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Islip has come a long way in 335 years

Main Street in Bay Shore in the late

Main Street in Bay Shore in the late 1800s or early 1900s. Credit: Martin Anderson

Islip Town Clerk Olga Murray said that when she compares today’s town board meetings to records from the earliest ones, “probably the only thing missing is a beer.”

That's because the earliest meetings were held in taverns. The issues before the board were, of course, different: roaming livestock caused a huge hassle. The high cost of maintaining the poorhouse prompted officials to briefly shut it down and hire its residents out for work. A witchcraft accusation is believed to have launched a short investigation.

But the meetings still feel the same because "people don’t change” and are still seeking to make the town better, Murray said.

As town officials this week mark the 335th anniversary of the land deal that launched Islip, here is a look at its varied history, according to town historian George Munkenbeck:

Nov. 29, 1683: William Nicholl purchases about 50,000 acres of land from Chief Winnequaheagh of Connetquot. He named it Islip Grange in honor of his hometown of Islip, England. His family controlled the land for about 200 years.

Dec. 5, 1684: William Nicholl receives official royal patent for the land from King Charles II. Four patents for other land were later granted to Andrew Gibb, Stephen VanCourtlandt, John Mowbray and brothers Richard and Thomas Willetts.

1704: First record of elections for town board.

Nov. 25, 1710: Government forms in the “Precincts of Islip” with a Colonial Assembly law.

April 5, 1720: The first recorded town board meeting is held under Supervisor Benjamin Nicholl.

1732: Islip is directed to build its first road, which was laid out in 1735.

Nov. 25, 1783: British occupation of Islip ends.

April 6, 1790: Municipality is called “Town of Islip” in meeting minutes for the first time.

1790: George Washington stays at Sagtikos Manor in Bay Shore. Wealthy families also begin to vacation in the town, leading the Vanderbilts to later build an estate in Oakdale.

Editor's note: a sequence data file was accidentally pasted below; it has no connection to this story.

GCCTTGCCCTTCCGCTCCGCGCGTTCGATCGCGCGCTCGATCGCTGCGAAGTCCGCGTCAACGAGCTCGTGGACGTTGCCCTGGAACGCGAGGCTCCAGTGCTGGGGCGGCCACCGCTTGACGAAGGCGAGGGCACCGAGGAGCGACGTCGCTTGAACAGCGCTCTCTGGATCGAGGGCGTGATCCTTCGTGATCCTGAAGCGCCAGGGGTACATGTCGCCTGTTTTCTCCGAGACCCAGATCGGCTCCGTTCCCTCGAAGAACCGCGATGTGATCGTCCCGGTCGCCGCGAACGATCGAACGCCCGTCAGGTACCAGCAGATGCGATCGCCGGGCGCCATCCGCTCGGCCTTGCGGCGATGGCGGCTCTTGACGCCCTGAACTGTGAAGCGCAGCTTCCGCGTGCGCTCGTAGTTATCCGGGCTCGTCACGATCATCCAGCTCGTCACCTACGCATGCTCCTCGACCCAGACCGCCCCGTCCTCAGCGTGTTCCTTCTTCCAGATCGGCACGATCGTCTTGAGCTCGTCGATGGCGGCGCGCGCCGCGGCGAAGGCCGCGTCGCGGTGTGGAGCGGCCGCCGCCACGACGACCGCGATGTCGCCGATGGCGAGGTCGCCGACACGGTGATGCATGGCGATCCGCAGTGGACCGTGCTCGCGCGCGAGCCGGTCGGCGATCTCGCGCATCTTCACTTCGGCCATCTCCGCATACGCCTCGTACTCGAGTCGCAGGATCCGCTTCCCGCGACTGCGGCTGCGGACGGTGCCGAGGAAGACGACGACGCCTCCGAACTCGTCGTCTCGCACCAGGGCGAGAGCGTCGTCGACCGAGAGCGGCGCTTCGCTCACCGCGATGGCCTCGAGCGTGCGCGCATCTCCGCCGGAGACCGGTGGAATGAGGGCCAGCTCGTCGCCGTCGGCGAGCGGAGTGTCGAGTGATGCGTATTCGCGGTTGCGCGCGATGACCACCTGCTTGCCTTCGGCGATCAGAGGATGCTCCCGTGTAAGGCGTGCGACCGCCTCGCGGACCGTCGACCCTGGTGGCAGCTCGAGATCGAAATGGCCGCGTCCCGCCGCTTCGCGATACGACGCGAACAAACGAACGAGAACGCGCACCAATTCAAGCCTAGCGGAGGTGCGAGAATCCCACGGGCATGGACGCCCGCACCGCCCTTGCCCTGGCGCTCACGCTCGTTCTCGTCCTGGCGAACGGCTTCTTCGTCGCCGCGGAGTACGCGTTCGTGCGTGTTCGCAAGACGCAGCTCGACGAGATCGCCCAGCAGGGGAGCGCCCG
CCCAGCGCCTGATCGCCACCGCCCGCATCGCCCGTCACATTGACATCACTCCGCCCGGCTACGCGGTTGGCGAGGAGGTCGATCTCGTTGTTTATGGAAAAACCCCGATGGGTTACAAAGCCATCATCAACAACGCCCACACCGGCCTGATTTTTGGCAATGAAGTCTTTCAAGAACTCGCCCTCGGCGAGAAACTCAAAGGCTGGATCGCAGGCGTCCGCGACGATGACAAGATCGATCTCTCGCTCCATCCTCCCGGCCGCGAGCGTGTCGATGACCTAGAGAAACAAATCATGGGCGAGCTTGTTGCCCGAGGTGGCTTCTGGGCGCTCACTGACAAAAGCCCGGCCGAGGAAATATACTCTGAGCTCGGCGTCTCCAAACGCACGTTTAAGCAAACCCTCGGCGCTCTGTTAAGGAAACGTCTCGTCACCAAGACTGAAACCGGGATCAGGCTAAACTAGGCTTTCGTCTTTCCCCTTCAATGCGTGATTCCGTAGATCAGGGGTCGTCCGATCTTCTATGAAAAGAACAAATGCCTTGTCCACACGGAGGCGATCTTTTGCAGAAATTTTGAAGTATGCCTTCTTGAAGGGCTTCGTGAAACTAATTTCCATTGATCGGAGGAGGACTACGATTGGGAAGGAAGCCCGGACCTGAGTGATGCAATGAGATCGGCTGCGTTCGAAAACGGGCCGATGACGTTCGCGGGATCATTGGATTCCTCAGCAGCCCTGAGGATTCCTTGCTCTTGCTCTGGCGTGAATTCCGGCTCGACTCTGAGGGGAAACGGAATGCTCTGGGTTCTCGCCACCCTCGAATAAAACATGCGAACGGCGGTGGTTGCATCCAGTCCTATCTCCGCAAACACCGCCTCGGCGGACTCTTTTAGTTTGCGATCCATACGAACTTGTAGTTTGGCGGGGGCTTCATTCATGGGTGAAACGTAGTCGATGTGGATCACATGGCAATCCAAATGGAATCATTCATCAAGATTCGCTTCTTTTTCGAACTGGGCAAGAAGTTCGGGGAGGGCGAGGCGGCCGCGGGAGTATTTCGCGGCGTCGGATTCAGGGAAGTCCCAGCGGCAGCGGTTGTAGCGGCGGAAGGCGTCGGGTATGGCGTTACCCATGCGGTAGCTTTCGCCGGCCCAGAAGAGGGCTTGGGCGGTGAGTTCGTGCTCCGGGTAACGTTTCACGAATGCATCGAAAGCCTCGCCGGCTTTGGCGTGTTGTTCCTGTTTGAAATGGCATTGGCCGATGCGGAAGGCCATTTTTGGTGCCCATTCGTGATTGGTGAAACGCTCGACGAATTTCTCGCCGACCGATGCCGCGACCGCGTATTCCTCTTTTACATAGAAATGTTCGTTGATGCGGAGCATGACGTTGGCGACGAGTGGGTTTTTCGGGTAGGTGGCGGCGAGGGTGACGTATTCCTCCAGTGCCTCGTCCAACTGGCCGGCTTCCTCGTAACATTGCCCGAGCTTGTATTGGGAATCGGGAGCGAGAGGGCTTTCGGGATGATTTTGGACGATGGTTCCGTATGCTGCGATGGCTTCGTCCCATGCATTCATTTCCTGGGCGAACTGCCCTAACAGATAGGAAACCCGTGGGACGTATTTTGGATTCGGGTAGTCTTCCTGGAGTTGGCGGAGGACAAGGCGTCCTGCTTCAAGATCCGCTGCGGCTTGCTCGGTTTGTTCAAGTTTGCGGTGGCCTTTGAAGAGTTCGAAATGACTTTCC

1826: First Fire Island Lighthouse is erected. The current lighthouse was finished in 1858.

1844: Long Island Rail Road comes to Islip Town.

1857: Schoolhouse for Modern Times, a Utopian settlement in Brentwood, is constructed.

1870: Town hall is built.

Oct. 12, 1883: Town seal is designed and presented to officials in a letter. The Latin motto translates to: “Have confidence but be careful in whom you confide."

Jan. 16, 1917: The Zimmerman Telegraph, which helped launch U.S. involvement in World War I, was transmitted through the Telefunken Wireless Radio Station in West Sayville. The telegram, which was intercepted by the British, said that Germany would seek a secret alliance with Mexico if the United States got involved.

1950s: New York City residents move to Islip after World War II. Big suburban development does not begin until the 1960s.

1987: Islip makes national headlines when the Garbage Barge goes out to sea with more than 3,100 tons of trash from Islip and New York City.

Celebration starts next week

Town officials will mark the anniversary in a yearlong celebration, including:

  • A kickoff, which will include a parade and lighting ceremony, at 4 p.m. on Nov. 29 at town hall.
  • People will dress up in period clothing during a “Living History” event at Islip Grange in Sayville on June 8
  • A family fun day and free pool use at Roberto Clemente Park in Brentwood on Aug. 29.


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